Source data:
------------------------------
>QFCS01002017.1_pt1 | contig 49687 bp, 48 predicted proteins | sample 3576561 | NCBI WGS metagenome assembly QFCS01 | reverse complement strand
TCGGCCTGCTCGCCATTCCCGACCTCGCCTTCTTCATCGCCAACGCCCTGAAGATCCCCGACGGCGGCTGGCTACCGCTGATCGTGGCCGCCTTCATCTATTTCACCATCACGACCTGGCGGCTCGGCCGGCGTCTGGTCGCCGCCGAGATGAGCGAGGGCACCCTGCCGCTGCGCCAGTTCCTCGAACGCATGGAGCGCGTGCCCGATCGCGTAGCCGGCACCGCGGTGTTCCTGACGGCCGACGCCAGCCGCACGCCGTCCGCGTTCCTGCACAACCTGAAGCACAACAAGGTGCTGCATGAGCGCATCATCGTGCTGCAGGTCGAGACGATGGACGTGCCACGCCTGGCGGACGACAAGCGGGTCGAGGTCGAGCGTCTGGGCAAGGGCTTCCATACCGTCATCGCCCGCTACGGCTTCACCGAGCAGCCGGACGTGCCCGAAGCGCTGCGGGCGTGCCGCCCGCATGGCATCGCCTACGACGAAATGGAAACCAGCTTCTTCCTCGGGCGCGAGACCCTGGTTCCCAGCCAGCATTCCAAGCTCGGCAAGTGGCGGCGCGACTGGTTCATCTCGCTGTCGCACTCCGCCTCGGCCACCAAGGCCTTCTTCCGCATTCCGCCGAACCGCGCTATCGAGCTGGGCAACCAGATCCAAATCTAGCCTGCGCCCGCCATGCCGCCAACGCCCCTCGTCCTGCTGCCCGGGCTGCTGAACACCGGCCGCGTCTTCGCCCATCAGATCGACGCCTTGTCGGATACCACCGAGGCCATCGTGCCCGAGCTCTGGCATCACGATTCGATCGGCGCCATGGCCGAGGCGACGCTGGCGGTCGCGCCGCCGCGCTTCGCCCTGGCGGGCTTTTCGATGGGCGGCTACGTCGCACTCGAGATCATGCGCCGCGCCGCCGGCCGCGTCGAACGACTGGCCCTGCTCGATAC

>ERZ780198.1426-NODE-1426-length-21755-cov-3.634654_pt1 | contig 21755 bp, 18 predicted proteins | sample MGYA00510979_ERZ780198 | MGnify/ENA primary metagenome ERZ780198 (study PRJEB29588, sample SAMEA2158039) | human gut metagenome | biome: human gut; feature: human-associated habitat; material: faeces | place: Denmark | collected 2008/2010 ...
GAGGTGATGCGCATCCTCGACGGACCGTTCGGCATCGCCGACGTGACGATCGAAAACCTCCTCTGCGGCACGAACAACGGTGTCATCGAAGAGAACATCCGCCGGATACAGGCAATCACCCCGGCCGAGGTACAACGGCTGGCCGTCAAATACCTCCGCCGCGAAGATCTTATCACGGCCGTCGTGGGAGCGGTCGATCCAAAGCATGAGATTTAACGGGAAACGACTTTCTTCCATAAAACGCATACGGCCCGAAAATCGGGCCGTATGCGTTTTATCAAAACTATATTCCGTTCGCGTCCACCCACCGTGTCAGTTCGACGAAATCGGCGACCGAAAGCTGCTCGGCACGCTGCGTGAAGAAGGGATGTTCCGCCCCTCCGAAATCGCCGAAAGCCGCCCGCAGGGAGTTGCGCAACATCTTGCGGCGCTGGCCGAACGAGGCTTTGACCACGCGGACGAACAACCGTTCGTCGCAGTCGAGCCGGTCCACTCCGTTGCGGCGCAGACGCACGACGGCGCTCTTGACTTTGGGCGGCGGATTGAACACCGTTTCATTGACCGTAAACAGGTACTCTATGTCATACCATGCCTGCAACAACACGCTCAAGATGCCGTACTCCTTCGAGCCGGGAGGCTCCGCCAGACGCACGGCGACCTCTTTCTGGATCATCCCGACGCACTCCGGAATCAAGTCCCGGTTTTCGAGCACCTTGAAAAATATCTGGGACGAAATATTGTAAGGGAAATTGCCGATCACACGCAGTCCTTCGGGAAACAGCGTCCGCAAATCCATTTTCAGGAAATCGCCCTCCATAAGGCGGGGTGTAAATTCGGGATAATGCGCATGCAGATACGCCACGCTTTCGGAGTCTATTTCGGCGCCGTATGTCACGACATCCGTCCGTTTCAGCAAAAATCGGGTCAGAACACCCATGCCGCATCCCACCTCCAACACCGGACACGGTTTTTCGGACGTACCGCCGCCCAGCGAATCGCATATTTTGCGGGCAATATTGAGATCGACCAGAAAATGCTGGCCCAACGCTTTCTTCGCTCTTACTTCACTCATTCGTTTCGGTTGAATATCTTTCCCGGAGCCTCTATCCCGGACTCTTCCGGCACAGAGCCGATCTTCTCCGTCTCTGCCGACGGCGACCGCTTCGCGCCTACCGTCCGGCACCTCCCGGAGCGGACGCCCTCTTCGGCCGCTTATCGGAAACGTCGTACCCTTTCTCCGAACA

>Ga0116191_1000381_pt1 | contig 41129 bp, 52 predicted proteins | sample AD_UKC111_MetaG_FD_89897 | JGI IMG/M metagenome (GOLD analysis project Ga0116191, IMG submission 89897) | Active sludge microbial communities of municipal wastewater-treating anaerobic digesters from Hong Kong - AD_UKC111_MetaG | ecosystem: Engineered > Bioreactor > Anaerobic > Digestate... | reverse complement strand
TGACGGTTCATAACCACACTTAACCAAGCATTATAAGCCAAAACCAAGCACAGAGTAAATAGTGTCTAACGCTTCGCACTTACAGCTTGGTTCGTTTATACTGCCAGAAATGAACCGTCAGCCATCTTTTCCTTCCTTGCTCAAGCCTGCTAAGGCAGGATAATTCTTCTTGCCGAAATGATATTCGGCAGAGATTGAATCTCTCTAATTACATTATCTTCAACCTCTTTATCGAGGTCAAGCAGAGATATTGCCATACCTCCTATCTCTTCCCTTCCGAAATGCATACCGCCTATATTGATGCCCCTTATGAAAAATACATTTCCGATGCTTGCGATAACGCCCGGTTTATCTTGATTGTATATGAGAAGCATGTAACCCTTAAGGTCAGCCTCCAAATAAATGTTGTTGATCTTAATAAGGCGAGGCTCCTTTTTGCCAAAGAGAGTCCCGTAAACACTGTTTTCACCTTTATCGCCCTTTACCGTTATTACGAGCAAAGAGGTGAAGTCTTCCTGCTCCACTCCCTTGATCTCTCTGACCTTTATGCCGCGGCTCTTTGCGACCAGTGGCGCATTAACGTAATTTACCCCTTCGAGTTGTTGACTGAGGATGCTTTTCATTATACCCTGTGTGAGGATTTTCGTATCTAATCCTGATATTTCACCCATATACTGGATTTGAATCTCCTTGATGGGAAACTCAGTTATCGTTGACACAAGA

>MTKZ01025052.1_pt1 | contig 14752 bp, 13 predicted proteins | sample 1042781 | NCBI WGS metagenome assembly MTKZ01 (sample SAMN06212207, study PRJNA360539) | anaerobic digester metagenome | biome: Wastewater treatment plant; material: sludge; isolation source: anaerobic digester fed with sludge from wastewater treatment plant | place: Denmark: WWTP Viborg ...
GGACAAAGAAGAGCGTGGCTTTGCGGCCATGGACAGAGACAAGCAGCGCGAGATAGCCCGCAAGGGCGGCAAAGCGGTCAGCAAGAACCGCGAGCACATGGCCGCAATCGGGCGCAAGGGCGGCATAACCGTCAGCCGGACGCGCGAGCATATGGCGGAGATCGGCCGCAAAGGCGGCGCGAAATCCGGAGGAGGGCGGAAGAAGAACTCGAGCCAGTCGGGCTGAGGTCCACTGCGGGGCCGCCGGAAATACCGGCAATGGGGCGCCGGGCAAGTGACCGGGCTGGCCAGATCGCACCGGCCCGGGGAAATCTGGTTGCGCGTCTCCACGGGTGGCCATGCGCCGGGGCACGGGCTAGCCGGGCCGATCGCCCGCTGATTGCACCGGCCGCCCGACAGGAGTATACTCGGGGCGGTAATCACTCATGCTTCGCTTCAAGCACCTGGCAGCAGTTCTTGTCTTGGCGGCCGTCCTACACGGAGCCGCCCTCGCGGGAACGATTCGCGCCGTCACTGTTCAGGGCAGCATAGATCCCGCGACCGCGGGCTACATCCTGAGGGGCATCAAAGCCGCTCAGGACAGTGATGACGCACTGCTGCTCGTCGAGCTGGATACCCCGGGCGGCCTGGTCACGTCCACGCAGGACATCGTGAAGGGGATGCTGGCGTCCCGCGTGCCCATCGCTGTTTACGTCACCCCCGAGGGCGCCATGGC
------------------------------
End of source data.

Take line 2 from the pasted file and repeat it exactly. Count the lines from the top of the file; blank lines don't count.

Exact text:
TCGGCCTGCTCGCCATTCCCGACCTCGCCTTCTTCATCGCCAACGCCCTGAAGATCCCCGACGGCGGCTGGCTACCGCTGATCGTGGCCGCCTTCATCTATTTCACCATCACGACCTGGCGGCTCGGCCGGCGTCTGGTCGCCGCCGAGATGAGCGAGGGCACCCTGCCGCTGCGCCAGTTCCTCGAACGCATGGAGCGCGTGCCCGATCGCGTAGCCGGCACCGCGGTGTTCCTGACGGCCGACGCCAGCCGCACGCCGTCCGCGTTCCTGCACAACCTGAAGCACAACAAGGTGCTGCATGAGCGCATCATCGTGCTGCAGGTCGAGACGATGGACGTGCCACGCCTGGCGGACGACAAGCGGGTCGAGGTCGAGCGTCTGGGCAAGGGCTTCCATACCGTCATCGCCCGCTACGGCTTCACCGAGCAGCCGGACGTGCCCGAAGCGCTGCGGGCGTGCCGCCCGCATGGCATCGCCTACGACGAAATGGAAACCAGCTTCTTCCTCGGGCGCGAGACCCTGGTTCCCAGCCAGCATTCCAAGCTCGGCAAGTGGCGGCGCGACTGGTTCATCTCGCTGTCGCACTCCGCCTCGGCCACCAAGGCCTTCTTCCGCATTCCGCCGAACCGCGCTATCGAGCTGGGCAACCAGATCCAAATCTAGCCTGCGCCCGCCATGCCGCCAACGCCCCTCGTCCTGCTGCCCGGGCTGCTGAACACCGGCCGCGTCTTCGCCCATCAGATCGACGCCTTGTCGGATACCACCGAGGCCATCGTGCCCGAGCTCTGGCATCACGATTCGATCGGCGCCATGGCCGAGGCGACGCTGGCGGTCGCGCCGCCGCGCTTCGCCCTGGCGGGCTTTTCGATGGGCGGCTACGTCGCACTCGAGATCATGCGCCGCGCCGCCGGCCGCGTCGAACGACTGGCCCTGCTCGATAC